This gorgeous Butternut Squash Olive Oil Cake with Brown Sugar Glaze is packed full of wintry spices like cinnamon, nutmeg and cloves. (Jump directly to the recipe.)
This post was sponsored by the Lindsay Olives. I was compensated for this post and for developing the recipe. However, all opinions below are completely my own and not endorsed by Lindsay Olives.
I joke with my partner AJ that once October 1st comes around, it’s a quick slide into New Years. And here we are, with Christmas just around the corner and I’m caught trying to figure out what to do for our Christmas dinner. Usually I travel back to the Midwest to visit AJ’s family. But we haven’t actually done Christmas on Christmas day with my family in nearly a decade, so this year we opted to celebrate Christmas here in San Francisco. And that meant, AJ and I would be making Christmas dinner.
I hadn’t realized Christmas was so close until I look at the calendar and had that “uh-oh” moment. I quickly ordered a turkey (we’re Christmas turkey folks not Christmas ham folks) from my local grocery store and then started brainstorming menu. It had to be traditional, but not too similar to Thanksgiving. Obviously there would be some overlap, with the turkey, stuffing and gravy. Most likely there would be some version of mashed potatoes and I’ll probably make rolls. But other things are up in the air. Carrots? Brussel sprouts? And what to make for dessert? Thanksgiving has pumpkin pie but Christmas doesn’t quite have the same signature dessert.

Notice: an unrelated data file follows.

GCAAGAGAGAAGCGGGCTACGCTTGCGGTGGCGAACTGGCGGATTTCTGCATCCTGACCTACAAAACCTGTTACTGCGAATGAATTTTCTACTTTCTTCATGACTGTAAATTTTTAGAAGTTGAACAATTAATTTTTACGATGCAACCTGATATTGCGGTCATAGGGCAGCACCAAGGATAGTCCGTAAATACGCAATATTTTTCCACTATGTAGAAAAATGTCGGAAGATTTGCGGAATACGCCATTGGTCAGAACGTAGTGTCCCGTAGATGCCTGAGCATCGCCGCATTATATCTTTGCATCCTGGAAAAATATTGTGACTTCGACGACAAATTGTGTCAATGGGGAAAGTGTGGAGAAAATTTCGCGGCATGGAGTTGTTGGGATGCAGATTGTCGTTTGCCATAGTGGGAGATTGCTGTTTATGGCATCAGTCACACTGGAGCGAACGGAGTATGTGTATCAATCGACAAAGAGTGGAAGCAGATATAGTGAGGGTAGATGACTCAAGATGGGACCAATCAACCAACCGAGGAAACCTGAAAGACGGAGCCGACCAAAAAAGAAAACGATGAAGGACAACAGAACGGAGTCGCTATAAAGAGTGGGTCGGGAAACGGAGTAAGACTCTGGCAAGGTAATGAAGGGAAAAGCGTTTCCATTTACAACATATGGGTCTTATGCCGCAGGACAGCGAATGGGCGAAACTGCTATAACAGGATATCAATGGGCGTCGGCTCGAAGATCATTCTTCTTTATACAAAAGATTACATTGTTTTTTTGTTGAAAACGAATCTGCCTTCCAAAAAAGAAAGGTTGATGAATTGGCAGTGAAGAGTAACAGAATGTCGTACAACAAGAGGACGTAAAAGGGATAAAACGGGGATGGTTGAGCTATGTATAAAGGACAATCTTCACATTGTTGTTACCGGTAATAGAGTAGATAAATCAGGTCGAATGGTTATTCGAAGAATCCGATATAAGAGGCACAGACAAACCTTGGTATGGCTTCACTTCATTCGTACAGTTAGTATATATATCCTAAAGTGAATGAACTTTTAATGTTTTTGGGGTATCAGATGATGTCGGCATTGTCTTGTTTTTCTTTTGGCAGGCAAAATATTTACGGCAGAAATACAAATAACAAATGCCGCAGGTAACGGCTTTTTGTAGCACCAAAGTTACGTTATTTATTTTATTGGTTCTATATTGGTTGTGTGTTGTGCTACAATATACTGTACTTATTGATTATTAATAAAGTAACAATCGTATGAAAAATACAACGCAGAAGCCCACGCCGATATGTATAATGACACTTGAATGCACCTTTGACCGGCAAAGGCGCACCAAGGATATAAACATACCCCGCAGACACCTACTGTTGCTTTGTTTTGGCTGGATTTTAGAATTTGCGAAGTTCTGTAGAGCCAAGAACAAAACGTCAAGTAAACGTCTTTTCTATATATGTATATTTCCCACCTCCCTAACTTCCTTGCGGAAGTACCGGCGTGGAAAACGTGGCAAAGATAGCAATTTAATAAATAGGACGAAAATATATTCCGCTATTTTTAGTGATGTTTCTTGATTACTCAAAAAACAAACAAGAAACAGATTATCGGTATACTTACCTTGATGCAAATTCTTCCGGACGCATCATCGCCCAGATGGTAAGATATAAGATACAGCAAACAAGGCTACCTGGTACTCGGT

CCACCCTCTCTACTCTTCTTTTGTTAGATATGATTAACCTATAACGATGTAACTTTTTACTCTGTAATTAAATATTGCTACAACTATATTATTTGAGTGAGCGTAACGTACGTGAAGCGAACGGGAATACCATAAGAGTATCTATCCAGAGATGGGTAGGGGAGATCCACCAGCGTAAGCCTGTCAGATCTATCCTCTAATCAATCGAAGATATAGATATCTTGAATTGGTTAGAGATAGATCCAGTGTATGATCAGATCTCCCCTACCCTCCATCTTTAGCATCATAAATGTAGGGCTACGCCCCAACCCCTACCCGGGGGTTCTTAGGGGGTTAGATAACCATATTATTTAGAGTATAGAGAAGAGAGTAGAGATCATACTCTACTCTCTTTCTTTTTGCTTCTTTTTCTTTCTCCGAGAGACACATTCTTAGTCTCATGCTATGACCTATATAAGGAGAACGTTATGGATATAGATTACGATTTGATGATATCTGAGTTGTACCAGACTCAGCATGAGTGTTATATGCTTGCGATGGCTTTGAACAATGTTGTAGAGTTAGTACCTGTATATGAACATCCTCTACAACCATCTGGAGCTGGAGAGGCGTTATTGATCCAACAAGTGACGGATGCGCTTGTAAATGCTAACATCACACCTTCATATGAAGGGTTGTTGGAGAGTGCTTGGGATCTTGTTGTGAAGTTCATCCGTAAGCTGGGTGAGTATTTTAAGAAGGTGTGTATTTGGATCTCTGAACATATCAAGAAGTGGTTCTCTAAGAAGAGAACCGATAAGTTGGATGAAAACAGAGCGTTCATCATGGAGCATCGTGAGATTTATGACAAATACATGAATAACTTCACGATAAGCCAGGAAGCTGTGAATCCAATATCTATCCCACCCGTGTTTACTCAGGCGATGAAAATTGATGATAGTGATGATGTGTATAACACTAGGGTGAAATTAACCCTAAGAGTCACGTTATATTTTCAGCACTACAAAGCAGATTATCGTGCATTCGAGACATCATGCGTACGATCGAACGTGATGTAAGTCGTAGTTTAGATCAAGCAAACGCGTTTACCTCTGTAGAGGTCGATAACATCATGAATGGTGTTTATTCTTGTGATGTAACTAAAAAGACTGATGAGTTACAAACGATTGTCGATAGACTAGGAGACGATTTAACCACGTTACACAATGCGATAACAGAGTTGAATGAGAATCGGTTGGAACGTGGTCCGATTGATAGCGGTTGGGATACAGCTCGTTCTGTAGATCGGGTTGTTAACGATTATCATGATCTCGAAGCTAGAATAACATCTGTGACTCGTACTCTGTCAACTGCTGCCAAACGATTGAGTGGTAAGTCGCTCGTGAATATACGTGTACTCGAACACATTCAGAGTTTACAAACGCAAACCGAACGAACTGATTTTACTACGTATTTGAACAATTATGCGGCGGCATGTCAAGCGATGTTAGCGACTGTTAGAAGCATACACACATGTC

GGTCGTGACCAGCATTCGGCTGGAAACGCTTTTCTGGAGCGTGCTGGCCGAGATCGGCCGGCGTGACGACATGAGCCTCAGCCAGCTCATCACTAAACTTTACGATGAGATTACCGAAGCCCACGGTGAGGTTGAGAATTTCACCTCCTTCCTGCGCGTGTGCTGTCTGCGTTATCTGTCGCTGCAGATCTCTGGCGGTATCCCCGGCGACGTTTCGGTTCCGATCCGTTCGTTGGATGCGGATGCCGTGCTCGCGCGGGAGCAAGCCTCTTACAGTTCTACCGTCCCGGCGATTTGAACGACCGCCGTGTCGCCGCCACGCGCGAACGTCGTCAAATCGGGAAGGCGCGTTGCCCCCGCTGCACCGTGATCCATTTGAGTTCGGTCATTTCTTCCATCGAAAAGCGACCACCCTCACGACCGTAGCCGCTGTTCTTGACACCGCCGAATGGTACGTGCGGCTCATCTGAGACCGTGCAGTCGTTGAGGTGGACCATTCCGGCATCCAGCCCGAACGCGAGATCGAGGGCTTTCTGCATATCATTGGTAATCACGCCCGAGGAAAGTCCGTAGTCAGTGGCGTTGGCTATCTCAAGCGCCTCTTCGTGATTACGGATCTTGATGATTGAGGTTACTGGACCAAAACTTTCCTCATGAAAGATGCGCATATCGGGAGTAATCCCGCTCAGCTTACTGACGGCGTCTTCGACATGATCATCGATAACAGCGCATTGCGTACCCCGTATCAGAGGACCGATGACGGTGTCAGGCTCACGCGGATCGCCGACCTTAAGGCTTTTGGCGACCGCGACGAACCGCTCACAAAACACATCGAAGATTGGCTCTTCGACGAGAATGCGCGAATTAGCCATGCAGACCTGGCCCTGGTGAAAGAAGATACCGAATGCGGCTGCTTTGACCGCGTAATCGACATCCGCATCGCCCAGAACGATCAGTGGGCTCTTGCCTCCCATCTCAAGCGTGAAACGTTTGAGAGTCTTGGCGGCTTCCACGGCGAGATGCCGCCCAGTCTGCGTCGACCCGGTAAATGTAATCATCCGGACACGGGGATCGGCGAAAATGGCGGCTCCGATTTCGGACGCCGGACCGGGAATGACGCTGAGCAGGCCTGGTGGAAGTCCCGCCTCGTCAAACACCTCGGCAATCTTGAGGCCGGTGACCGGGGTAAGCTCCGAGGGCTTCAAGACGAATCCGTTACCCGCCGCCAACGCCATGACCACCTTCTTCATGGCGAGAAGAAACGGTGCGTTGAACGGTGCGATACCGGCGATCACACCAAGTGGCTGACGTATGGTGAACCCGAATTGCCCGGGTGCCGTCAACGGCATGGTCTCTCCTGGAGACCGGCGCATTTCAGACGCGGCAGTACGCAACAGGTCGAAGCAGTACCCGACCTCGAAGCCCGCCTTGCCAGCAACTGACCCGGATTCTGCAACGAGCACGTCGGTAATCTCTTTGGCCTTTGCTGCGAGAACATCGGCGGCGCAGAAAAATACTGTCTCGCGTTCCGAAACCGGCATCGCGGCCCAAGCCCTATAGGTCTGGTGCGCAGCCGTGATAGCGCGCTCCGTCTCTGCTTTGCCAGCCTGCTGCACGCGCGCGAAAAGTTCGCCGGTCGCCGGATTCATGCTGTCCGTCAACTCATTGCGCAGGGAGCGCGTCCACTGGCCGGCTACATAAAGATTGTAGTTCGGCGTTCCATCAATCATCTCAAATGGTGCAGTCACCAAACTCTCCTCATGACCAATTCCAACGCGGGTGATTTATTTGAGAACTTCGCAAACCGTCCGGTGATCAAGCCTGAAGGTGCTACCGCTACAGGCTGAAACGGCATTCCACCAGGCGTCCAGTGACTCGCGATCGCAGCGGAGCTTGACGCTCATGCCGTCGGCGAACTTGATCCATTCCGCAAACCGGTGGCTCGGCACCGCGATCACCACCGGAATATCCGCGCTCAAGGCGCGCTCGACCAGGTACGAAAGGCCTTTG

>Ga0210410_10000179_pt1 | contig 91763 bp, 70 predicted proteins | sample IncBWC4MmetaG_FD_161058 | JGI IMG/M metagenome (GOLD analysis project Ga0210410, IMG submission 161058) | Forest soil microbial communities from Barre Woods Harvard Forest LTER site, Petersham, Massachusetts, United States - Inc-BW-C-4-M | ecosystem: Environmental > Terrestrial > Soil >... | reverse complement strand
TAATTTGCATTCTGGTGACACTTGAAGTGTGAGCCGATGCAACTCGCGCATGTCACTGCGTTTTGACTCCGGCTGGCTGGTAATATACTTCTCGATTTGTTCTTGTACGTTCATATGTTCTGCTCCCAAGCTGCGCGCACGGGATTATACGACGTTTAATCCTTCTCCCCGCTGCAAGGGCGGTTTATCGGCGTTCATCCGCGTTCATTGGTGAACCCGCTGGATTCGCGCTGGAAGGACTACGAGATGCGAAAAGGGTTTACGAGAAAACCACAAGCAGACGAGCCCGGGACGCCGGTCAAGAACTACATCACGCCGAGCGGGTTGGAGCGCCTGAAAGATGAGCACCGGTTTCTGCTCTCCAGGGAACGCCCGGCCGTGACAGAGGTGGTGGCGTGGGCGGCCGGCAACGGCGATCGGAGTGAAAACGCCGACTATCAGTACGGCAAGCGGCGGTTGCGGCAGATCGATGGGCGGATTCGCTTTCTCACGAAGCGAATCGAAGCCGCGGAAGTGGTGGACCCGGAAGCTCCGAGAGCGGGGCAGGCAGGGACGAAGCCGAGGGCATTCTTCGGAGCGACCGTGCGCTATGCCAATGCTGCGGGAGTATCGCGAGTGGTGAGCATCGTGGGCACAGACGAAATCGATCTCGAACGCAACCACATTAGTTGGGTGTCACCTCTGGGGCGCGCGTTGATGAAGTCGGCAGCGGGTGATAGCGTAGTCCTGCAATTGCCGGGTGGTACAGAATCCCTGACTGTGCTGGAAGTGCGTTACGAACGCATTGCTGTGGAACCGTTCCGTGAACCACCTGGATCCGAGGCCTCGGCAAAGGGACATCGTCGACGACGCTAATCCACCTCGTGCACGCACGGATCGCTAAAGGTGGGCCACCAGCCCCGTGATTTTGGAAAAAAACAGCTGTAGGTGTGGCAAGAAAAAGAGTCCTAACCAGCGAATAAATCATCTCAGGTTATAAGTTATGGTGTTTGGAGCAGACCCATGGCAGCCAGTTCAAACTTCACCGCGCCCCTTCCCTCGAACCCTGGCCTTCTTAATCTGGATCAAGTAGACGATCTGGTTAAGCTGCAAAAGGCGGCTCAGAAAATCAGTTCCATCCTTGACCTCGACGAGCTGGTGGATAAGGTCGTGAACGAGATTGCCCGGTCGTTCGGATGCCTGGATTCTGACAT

So, on a trip to the grocery store, my eyes landed on some butternut squash on sale. I love winter squashes in desserts and I think they aren’t used enough. I knew immediately what I was going to make with it, a butternut squash olive oil bundt cake with brown sugar glaze. The Lindsay Buttery California Olive Oil goes so well with the earthy butternut squash and wintery spices. I may not know what I’m making for most of my Christmas dinner, but I now know what the dessert is.
Butternut Squash Olive Oil Cake with Brown Sugar Glaze
Butternut squash puree
- 1 small butternut squash about 2 1/2 lbs
- 2 tablespoons Lindsay Buttery California Extra Virgin Olive Oil
- 1 cup white granulated sugar 200 g
- 1/2 cup packed dark brown sugar 110 g
- 1 cup Lindsay Buttery California Extra Virgin Olive Oil
- 2 teaspoon baking powder
- 1/2 teaspoon baking soda
- 1 teaspoon ground cinnamon
- 1 teaspoon ground nutmeg
- 1/2 teaspoon kosher salt
- 1/4 teaspoon ground cloves
- 3 large eggs
- 3 cups all-purpose flour 420 g
- 2 cups butternut squash puree 540 g
Brown sugar glaze
- 1 cup heavy cream
- 1/2 cup packed dark brown sugar 110 g
- 1 tablespoon dark corn syrup or 1 tablespoon honey
- 1 teaspoon vanilla extract
- 2 cinnamon sticks
- pinch kosher salt
- Make the butternut squash puree by preheating the oven to 400°F and lining a rimmed baking sheet with aluminum foil. Cut the butternut squash in half lengthwise. Scoop the seeds out with a spoon or melon baller (see headnote).
- Drizzle half the Lindsay Buttery California Extra Virgin Oil over the cut side of the butternut squash. Drizzle the rest of the olive oil over the aluminum foil. Place the butternut squash flat side down on the baking sheet. Roast for 1 hour until the flesh of the squash is soft. Let cool.